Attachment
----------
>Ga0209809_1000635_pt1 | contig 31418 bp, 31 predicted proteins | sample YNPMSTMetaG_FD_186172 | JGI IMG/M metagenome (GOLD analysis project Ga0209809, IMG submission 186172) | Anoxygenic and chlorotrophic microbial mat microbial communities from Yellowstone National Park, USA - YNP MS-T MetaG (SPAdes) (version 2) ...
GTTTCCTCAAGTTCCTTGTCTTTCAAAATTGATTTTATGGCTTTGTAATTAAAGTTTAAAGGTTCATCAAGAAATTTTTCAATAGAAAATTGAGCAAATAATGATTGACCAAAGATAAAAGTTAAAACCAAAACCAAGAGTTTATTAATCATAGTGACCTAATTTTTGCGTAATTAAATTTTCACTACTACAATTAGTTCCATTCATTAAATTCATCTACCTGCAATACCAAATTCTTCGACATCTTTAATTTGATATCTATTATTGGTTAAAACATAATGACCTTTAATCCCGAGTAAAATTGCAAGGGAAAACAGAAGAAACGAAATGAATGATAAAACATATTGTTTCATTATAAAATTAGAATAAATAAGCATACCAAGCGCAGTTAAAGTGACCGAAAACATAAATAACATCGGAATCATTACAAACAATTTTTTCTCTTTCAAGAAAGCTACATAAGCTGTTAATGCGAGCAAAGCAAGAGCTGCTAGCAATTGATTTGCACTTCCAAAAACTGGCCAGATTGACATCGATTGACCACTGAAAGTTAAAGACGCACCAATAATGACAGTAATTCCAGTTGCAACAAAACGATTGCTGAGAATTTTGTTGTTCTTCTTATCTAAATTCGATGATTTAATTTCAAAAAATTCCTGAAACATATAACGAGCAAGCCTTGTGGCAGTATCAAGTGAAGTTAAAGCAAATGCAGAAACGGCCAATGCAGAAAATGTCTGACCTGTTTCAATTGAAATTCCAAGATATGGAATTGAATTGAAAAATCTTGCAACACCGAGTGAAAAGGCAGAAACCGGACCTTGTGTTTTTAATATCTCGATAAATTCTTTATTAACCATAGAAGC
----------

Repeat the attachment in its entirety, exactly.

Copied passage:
>Ga0209809_1000635_pt1 | contig 31418 bp, 31 predicted proteins | sample YNPMSTMetaG_FD_186172 | JGI IMG/M metagenome (GOLD analysis project Ga0209809, IMG submission 186172) | Anoxygenic and chlorotrophic microbial mat microbial communities from Yellowstone National Park, USA - YNP MS-T MetaG (SPAdes) (version 2) ...
GTTTCCTCAAGTTCCTTGTCTTTCAAAATTGATTTTATGGCTTTGTAATTAAAGTTTAAAGGTTCATCAAGAAATTTTTCAATAGAAAATTGAGCAAATAATGATTGACCAAAGATAAAAGTTAAAACCAAAACCAAGAGTTTATTAATCATAGTGACCTAATTTTTGCGTAATTAAATTTTCACTACTACAATTAGTTCCATTCATTAAATTCATCTACCTGCAATACCAAATTCTTCGACATCTTTAATTTGATATCTATTATTGGTTAAAACATAATGACCTTTAATCCCGAGTAAAATTGCAAGGGAAAACAGAAGAAACGAAATGAATGATAAAACATATTGTTTCATTATAAAATTAGAATAAATAAGCATACCAAGCGCAGTTAAAGTGACCGAAAACATAAATAACATCGGAATCATTACAAACAATTTTTTCTCTTTCAAGAAAGCTACATAAGCTGTTAATGCGAGCAAAGCAAGAGCTGCTAGCAATTGATTTGCACTTCCAAAAACTGGCCAGATTGACATCGATTGACCACTGAAAGTTAAAGACGCACCAATAATGACAGTAATTCCAGTTGCAACAAAACGATTGCTGAGAATTTTGTTGTTCTTCTTATCTAAATTCGATGATTTAATTTCAAAAAATTCCTGAAACATATAACGAGCAAGCCTTGTGGCAGTATCAAGTGAAGTTAAAGCAAATGCAGAAACGGCCAATGCAGAAAATGTCTGACCTGTTTCAATTGAAATTCCAAGATATGGAATTGAATTGAAAAATCTTGCAACACCGAGTGAAAAGGCAGAAACCGGACCTTGTGTTTTTAATATCTCGATAAATTCTTTATTAACCATAGAAGC